The Ruby Princess is escorted by the U.S. Coast Guard into Juneau downtown harbor on Monday, April 30, 2018. The ship was the first of the season. (Michael Penn | Juneau Empire File)

The Ruby Princess is escorted by the U.S. Coast Guard into Juneau downtown harbor on Monday, April 30, 2018. The ship was the first of the season. (Michael Penn | Juneau Empire File)

Large cruises banned in Canada at least until Oct. 31

Alaska will feel the effects.

OTTAWA, Ontario — Large cruise ships will continue to be prohibited from operating in Canadian waters until at least Oct. 31 because of the coronavirus pandemic, the country’s transport minister announced Friday.

Transport Minister Marc Garneau said the order applies to cruise ships with overnight accommodations and more than 100 passengers and crew. The move extends and expands an order issued in mid-March that barred ships with more than 500 passengers from Canadian waters until July.

Foreign-flagged cruise ships that come to Juneau and depart from Seattle must stop at a Canadian port due to the Jones Act.

[Cruise companies extend delay, cut trips]

Smaller ships will be allowed to operate after July 1, but only with the permission of provincial and regional health officials. However, vessels with more than 12 passengers will be barred from going to the Arctic until at least Oct. 31, for fear that one might carry the virus to a remote northern community.

“Keeping Canadians and transportation workers safe continues to be my top priority during the COVID-19 pandemic,” Garneau said.

Garneau said he understands this will create a significant economic hardship for Canada’s tourism industry. He indicated the federal tourism department is working on a plan to help.

Last year, 140 cruise ships brought more than 2 million visitors to Canadian ports. A 2016 study found the cruise contributed more than $2.1 billion to Canada’s economy, including nearly $1.01 billion in direct spending by cruise lines and their passengers. More than 23,000 Canadians were directly or indirectly employed because of cruise ships.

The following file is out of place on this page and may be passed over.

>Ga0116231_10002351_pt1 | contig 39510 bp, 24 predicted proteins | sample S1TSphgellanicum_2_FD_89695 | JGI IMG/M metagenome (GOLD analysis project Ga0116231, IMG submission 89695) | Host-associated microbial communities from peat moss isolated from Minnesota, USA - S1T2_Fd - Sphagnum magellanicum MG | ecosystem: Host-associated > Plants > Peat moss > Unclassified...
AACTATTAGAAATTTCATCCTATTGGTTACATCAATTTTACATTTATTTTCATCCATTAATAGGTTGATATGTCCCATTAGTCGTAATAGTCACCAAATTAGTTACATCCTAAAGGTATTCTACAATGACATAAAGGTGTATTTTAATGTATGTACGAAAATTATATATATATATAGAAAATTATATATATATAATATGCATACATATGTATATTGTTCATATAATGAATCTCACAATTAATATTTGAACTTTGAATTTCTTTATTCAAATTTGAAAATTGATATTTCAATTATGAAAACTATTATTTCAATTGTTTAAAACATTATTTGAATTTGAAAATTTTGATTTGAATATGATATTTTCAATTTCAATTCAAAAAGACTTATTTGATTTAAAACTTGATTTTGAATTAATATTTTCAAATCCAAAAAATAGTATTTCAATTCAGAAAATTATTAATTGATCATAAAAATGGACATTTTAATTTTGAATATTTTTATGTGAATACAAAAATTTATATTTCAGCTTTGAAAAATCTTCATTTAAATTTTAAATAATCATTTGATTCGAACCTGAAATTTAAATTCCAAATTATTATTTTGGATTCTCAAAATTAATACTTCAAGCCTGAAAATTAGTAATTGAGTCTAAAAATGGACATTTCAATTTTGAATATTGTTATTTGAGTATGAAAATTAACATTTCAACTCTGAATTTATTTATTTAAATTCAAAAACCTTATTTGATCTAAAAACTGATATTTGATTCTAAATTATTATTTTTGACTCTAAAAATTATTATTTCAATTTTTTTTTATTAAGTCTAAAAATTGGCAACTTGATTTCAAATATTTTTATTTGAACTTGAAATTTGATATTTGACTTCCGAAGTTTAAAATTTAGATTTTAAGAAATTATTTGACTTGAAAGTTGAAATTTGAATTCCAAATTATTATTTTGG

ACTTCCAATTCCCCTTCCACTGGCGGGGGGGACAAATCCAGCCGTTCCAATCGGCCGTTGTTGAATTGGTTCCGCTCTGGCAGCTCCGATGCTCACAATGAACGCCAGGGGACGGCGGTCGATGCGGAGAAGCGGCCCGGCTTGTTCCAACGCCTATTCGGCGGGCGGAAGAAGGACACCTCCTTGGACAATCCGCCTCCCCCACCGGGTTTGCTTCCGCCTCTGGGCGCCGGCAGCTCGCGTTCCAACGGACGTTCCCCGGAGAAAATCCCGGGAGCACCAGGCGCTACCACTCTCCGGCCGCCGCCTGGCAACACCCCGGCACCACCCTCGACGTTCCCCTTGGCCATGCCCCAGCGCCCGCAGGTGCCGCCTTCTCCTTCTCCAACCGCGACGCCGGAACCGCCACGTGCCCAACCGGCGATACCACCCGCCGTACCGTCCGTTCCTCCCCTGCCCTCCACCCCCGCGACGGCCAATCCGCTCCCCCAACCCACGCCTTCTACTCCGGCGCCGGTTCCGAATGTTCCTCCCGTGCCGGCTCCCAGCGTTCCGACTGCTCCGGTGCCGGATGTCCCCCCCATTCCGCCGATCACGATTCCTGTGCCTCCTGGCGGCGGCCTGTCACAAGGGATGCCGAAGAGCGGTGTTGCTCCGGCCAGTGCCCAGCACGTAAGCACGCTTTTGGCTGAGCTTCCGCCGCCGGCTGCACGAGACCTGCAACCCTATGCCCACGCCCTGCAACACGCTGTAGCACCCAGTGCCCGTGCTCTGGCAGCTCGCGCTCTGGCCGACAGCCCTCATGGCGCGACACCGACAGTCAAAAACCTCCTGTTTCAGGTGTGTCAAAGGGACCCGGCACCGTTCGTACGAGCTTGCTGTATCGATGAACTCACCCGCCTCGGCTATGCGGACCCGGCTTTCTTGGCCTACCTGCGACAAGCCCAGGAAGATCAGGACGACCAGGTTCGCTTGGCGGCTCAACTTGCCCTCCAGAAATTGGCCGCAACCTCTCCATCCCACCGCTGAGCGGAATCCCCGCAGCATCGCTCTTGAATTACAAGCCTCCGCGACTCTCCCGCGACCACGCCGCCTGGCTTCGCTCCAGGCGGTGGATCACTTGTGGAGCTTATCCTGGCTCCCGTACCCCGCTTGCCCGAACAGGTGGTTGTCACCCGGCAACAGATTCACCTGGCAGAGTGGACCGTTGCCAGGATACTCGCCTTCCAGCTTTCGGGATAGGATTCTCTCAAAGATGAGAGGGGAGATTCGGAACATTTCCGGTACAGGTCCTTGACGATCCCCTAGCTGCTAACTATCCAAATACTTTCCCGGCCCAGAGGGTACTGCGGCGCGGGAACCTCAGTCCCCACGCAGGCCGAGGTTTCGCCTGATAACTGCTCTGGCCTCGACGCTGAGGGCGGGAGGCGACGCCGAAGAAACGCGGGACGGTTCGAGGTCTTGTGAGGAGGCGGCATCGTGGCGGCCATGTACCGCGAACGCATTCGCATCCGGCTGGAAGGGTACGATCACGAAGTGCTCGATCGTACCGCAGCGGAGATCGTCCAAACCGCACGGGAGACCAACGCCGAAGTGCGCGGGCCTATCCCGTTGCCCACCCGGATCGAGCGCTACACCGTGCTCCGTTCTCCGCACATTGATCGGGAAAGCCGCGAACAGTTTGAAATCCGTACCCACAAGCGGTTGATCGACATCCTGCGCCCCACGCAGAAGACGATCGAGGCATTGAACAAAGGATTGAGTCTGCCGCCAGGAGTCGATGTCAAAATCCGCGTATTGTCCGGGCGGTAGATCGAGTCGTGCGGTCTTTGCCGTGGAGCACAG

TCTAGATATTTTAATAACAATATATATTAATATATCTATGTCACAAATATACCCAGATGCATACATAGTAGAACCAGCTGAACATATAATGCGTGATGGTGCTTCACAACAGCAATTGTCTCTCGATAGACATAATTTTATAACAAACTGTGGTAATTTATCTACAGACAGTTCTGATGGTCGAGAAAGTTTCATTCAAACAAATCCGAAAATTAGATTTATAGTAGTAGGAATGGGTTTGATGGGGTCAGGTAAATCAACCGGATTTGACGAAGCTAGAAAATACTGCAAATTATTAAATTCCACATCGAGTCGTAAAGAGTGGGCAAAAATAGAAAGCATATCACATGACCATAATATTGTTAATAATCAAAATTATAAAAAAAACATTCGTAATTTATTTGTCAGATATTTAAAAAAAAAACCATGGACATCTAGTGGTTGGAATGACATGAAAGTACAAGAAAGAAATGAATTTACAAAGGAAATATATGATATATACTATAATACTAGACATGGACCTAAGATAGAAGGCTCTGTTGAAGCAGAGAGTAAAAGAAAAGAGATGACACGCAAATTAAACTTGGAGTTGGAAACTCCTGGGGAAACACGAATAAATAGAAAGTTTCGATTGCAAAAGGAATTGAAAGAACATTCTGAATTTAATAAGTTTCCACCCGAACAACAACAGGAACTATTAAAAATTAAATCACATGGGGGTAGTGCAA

British Columbia, Quebec and the Atlantic provinces benefit the most.

Prince Edward Island will be among the areas hurt by the order, said the CEO of the island’s Charlottetown Harbour Authority, Mike Cochrane.

“The human impact is dramatic, there’s no question about it,” he said. “To see it all come to a halt, it’s a very sad day for us.”

“You look at mom-and-pop shops, restaurants, tour bus operators, taxis, Green Gables — it reaches everywhere,” Cochrane added.

Cruise ships were one of the first and worst-hit sectors from in the pandemic, with hundreds of passengers falling ill on ships sailing in various parts of the world. Transport Canada monitored hundreds of ships with Canadians on board as the vessels battled outbreaks or weren’t allowed to dock in planned ports as countries closed to foreign tourists to keep the coronavirus out.

Several hundred Canadians were flown back to Canada and quarantined in Ontario after disembarking ships with outbreaks that docked in Japan and California. At least a dozen passengers from the Grand Princess cruise ship were diagnosed with COVID-19 after being quarantined in Trenton. One Canadian who had been on board the Diamond Princess died in Japan in March after being hospitalized with COVID-19.